President Donald Trump announced last month the U.S. would unilaterally withdraw from the treaty, pointing towards Russian 9M729 cruise missile, which American officials claim violates the treaty limitations.
The Pentagon plans to begin flight tests this year of two types of missiles that have been banned for more than 30 years by a treaty from which both the United States and Russian Federation are expected to withdraw in August, defense officials said Wednesday. The new cruise missile is supposed to have a range of 1,000 kilometers, while the ballistic missile will have a range of 3,000 to 4,000 kilometers, the officials said.
The INF treaty, negotiated by then-President Ronald Reagan and former Soviet leader Mikhail Gorbachev eliminated the medium-range missile arsenals of the world's two biggest nuclear powers and reduced their ability to launch a nuclear strike at short notice. "If Russia and the USA were to reach a deal to rescue the INF treaty before August, these projects would not go forward", the news agency said.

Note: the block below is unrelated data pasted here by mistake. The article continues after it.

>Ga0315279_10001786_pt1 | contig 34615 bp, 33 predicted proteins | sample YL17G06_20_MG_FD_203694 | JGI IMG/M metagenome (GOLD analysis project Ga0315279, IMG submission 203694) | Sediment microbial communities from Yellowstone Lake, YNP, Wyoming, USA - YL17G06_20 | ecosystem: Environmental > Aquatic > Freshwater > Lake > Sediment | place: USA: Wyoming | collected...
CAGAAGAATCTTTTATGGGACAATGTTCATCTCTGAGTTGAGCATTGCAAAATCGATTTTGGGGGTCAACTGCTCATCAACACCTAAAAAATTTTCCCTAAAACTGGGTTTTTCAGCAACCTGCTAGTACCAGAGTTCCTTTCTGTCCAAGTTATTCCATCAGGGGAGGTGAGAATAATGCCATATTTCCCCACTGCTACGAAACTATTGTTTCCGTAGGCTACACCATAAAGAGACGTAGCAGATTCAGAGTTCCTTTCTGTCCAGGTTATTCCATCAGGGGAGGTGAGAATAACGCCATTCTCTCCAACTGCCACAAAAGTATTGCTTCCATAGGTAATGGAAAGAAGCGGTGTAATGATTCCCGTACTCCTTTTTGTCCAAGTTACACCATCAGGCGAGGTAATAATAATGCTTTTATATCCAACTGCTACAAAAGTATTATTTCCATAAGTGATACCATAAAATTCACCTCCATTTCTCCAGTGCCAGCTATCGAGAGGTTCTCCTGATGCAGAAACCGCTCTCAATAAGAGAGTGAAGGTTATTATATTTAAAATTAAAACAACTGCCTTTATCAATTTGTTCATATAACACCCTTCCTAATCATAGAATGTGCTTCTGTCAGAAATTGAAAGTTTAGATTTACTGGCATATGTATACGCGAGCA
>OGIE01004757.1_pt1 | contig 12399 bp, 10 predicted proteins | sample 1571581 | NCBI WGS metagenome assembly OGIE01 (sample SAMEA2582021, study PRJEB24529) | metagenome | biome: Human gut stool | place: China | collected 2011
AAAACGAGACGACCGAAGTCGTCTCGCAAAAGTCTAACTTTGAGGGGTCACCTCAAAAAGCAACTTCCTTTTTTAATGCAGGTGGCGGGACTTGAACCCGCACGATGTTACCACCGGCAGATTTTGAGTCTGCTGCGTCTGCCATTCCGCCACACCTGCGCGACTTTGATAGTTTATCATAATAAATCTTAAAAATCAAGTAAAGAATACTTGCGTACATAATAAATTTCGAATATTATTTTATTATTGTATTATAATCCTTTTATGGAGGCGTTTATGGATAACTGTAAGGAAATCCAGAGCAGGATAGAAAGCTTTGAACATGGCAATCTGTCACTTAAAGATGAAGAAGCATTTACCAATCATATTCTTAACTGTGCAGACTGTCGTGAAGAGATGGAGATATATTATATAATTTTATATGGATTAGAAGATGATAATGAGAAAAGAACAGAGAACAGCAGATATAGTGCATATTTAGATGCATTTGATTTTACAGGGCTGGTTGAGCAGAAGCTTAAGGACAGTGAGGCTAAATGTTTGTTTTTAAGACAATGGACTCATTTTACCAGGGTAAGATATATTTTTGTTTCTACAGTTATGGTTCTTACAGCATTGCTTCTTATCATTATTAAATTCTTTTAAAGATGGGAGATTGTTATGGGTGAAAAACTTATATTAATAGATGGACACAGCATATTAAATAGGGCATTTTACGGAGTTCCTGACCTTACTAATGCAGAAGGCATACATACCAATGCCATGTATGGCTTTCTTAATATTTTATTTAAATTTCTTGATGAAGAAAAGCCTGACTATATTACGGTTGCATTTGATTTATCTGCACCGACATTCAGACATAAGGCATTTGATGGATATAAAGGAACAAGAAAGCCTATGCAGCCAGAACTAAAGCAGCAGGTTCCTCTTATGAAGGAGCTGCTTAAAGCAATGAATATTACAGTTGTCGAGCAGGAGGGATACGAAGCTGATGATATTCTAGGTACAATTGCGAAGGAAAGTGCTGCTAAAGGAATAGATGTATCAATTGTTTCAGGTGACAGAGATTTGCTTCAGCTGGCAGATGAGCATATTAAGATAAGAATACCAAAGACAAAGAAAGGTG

Trump withdrew from the treaty on February 1 and triggered a formal six-month wait period before the final expiry of the agreement.
The AP news agency reported on Wednesday that the Pentagon plans to hold tests this year of two types of missiles banned by the INF.
When he announced that the United States would pull out of the INF Treaty, Trump said the military would "move forward" with developing a military response to Russia's alleged violations.
Russian President Vladimir Putin vowed to design new weapons banned under the pact but said he would deploy them only if the USA does.
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"We're going to test a ground-launched cruise missile in August", a senior defense official, who declined to be named, was quoted by Reuters as saying on March 13, according to RFE/RL.
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Arms control advocates and Democrats in Congress have questioned the wisdom of leaving the INF treaty, while accepting US allegations that Russian Federation is violating it by deploying a cruise missile that can target American allies in Europe.
The United Nations has also asked both the countries to save the treaty. The missile is unlikely to be deployed sooner than in five years, the news agency said.
Russian Federation has repeatedly denied the allegations that the missile violates the treaty, pointing out that American missile defence systems deployed in Europe can be re-purposed for offensive use and therefore are themselves violating the accord.
But he thought it was more likely that the Trump administration was simply planning for the treaty's demise. "If the Russians come back in, in August we wouldn't do the test", the official said.